I was thinking about all of you at a film festival earlier today, during a short film showcase. (Yes, it was kind of arty film fest where one sees experimental shorts. I like to keep up with a wide variety of artistic expression.) In a documentary called Absolute Zero, a man freezes to death in what he believes to be a refrigerated (it isn’t) railway car. Trapped, with no prospect of escape, he documented his sensations while yielding to apparently psychosomatic hypothermia by writing on the car’s walls at periodic intervals. After it finished, I leaned over to my date and whispered, “Now THAT’s an active protagonist!”
See? It can be done.
Actually, I’m posting significantly later tonight than usual, because I found I was too disturbed in the wake of one of the evening’s full-length films to be either funny or objective before the dead of night arrived. The culprit: quite the creepiest film about stalking EVER, a little flick called For Love and Stacie. Not my usual fare (or even my preferred narrative style), but cleverly done and very thought-provoking.
Let’s just say that the protagonist was very active indeed, and leave it at that.
I had planned to launch into the burning issue of juggling multiple protagonists today, but all of the control issues of that film must have seeped into my consciousness: I had written only a few paragraphs before I noticed that I had already used the term “Point-of-View Nazi” in passing twice. Rather than making those of you new to this site guess what this means, I thought I might go the wacky route of spending today’s post defining it, and THEN use it in later discussion.
Hey, if you’d seen these films, you would need a little distraction, too.
So who is the Point-of-View Nazi, and how can he harm those of you who favor, say, the use of multiple protagonists?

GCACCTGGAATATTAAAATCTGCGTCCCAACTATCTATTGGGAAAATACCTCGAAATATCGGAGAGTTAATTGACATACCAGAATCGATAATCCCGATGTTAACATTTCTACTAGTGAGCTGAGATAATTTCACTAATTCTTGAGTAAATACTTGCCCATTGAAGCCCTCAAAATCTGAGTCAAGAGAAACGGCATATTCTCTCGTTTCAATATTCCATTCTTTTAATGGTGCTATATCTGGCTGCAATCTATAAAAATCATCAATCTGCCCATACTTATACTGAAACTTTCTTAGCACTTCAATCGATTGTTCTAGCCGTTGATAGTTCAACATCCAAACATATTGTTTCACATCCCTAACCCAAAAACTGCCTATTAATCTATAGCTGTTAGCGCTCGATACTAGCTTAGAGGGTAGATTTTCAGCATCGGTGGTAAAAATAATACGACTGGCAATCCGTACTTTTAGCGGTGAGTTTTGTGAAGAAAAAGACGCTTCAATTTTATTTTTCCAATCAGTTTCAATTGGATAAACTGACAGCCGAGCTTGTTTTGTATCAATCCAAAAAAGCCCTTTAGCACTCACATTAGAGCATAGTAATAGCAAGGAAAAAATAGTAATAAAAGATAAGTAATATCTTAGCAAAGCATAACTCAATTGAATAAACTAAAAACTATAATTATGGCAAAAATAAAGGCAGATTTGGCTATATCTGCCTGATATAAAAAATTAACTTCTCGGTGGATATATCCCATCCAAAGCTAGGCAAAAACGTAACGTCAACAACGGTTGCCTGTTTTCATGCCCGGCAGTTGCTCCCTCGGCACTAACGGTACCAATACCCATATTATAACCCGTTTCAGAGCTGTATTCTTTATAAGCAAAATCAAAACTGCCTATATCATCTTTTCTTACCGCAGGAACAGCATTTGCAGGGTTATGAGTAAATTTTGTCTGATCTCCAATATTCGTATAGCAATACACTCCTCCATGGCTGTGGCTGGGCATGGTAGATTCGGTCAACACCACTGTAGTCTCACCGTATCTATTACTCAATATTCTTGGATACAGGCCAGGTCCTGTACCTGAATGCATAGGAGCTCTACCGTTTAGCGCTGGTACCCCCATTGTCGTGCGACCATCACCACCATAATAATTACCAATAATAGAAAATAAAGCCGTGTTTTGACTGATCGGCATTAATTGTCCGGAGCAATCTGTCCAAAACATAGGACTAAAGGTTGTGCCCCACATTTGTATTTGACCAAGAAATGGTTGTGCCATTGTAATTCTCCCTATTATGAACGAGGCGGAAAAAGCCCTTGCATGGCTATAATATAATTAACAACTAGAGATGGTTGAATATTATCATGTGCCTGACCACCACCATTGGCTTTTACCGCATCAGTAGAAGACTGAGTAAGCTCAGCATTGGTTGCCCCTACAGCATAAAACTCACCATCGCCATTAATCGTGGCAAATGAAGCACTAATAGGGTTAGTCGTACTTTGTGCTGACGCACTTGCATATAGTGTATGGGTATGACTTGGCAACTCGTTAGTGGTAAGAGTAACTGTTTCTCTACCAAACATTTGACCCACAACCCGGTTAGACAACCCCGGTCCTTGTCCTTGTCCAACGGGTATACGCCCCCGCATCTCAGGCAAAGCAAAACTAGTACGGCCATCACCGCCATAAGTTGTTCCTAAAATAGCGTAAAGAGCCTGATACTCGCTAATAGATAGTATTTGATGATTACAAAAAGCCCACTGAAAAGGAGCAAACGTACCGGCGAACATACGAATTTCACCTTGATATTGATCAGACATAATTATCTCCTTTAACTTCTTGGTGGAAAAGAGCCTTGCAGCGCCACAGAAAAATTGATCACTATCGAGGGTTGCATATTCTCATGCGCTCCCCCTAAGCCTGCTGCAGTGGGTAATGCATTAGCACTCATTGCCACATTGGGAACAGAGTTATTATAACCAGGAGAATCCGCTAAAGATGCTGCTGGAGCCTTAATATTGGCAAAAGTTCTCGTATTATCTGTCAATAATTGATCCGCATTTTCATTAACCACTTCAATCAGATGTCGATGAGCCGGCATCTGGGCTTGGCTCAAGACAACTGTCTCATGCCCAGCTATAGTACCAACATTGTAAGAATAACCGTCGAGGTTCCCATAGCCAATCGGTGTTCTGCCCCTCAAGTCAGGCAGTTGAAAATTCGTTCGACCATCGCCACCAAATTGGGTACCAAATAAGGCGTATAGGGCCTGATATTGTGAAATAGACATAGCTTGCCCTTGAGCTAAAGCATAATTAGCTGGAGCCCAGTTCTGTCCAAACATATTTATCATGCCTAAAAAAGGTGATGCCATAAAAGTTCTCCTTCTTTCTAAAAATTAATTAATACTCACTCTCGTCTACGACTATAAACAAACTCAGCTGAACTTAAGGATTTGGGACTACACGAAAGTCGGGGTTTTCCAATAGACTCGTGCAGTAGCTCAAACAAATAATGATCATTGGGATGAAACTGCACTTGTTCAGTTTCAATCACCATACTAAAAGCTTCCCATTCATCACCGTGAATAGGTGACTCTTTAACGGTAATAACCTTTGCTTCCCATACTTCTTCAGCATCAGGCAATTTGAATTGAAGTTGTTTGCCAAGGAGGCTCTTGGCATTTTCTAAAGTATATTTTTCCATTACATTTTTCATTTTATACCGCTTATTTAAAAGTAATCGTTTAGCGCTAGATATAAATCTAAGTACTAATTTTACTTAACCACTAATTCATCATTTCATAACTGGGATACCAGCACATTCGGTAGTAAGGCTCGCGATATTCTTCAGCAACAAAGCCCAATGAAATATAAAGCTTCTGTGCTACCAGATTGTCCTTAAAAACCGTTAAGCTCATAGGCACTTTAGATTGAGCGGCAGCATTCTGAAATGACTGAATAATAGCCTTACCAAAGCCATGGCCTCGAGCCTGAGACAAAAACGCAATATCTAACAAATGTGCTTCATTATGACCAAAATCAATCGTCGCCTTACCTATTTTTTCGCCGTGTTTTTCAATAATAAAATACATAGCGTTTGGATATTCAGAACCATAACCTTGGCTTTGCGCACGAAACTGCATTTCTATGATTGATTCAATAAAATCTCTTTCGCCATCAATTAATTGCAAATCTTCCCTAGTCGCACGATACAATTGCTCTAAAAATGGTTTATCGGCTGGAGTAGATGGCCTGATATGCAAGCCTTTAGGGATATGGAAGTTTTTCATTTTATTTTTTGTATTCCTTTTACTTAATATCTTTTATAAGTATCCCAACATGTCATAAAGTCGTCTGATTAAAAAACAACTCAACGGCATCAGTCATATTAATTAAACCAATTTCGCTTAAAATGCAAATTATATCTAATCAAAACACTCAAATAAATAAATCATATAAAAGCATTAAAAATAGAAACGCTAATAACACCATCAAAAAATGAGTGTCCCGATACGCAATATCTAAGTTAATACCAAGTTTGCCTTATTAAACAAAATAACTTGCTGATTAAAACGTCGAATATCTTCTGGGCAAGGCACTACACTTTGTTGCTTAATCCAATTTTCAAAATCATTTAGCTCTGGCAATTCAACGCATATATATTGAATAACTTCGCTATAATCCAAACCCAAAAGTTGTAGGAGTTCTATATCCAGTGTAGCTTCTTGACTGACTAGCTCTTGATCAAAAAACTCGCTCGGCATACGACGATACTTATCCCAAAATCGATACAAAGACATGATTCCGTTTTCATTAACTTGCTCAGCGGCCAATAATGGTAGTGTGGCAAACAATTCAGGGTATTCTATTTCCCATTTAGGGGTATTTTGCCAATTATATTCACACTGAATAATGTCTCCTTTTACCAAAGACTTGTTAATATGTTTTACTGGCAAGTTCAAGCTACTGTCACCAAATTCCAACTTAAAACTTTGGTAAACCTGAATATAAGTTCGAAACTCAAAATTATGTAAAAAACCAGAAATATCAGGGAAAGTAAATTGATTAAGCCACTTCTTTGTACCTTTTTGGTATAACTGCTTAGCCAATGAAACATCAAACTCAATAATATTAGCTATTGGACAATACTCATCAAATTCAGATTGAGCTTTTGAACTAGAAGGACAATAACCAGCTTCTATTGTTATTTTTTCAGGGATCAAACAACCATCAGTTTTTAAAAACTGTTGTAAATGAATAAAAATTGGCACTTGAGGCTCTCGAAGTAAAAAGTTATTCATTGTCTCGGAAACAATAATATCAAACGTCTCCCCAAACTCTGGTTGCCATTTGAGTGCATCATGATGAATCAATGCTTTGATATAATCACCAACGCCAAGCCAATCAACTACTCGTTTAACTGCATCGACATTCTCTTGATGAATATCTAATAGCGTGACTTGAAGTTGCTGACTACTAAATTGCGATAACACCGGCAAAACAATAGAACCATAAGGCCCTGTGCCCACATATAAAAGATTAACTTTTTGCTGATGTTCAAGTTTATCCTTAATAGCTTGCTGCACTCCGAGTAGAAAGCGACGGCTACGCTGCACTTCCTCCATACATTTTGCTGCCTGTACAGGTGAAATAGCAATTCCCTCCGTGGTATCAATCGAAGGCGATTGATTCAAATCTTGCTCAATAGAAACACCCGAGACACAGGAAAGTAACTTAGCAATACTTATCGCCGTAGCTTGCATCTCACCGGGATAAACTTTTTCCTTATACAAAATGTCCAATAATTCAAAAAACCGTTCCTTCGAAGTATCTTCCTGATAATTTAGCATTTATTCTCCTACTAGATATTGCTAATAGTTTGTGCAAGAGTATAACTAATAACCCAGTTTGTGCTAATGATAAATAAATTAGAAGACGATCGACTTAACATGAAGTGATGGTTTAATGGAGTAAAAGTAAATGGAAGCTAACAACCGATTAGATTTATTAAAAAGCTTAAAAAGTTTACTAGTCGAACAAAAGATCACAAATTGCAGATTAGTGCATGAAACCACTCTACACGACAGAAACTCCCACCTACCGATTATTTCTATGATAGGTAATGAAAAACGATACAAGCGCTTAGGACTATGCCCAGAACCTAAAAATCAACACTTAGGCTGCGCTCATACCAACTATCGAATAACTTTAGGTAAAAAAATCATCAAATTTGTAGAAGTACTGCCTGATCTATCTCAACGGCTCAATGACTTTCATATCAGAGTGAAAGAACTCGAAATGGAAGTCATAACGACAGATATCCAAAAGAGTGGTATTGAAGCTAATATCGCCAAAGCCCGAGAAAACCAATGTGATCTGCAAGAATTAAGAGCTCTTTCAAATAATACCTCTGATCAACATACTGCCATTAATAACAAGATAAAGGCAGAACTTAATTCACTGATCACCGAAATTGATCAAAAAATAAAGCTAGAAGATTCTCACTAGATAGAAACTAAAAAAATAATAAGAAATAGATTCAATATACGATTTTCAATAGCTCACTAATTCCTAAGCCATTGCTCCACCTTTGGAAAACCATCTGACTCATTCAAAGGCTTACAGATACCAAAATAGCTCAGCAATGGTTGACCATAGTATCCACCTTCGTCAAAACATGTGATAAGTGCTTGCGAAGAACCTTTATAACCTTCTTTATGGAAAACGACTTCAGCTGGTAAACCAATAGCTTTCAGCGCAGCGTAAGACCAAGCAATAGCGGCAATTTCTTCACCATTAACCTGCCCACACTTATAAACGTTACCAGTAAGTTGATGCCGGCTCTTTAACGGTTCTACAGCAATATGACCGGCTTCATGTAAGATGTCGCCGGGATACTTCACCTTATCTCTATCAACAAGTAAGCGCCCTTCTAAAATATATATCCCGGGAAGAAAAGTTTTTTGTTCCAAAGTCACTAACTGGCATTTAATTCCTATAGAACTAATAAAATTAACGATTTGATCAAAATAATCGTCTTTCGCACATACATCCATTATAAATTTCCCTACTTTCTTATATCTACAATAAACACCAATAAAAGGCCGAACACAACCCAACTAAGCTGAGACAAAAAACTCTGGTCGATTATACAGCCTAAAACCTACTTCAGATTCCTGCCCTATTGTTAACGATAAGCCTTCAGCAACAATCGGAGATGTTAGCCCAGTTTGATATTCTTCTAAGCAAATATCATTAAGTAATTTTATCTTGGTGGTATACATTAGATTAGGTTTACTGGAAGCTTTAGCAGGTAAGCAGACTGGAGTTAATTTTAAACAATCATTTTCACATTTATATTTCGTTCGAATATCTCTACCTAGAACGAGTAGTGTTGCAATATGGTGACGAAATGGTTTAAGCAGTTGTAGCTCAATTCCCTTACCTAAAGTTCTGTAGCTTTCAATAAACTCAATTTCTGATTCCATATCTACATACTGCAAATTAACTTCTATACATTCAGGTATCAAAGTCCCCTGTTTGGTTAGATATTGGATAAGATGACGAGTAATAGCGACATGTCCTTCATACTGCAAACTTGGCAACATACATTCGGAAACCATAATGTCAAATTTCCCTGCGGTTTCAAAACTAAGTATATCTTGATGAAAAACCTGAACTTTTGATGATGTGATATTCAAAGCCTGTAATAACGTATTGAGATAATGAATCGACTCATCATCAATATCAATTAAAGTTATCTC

A Point-of-View Nazi (POVN) is a reader — most often a teacher, critic, agent, editor, or other person with authority over writers — who believes firmly that the ONLY way to write third-person-narrated fiction is to pick a single character in the book or scene (generally the protagonist) and report ONLY his or her (usually his) thoughts and sensations throughout the piece. Like first-person narration, this conveys only the internal experience of a single character, rather than several or all of the characters in the scene or book.
In other words, the POVN is the Millicent who automatically throws up her hands over multiple protagonist narration REGARDLESS OF HOW WELL IT IS DONE. And while this ilk of screener has been less prominent in recent years than formerly, those of you who play interesting experiments with narrative voice definitely need to know of her existence.
Now, of course, there is absolutely nothing wrong with tight third person narration focused upon a single character, inherently: it combines the advantages of a dispassionate narrator with the plotting and pacing plusses of a single perspective. It permits the author to sink deeply (or not) into the consciousness of a chosen character without losing the emotional distance of an omniscient narrator. Since no one else’s POV is depicted, it can render the later actions of other characters more surprising to the reader, which can in turn help build suspense and conflict on the page.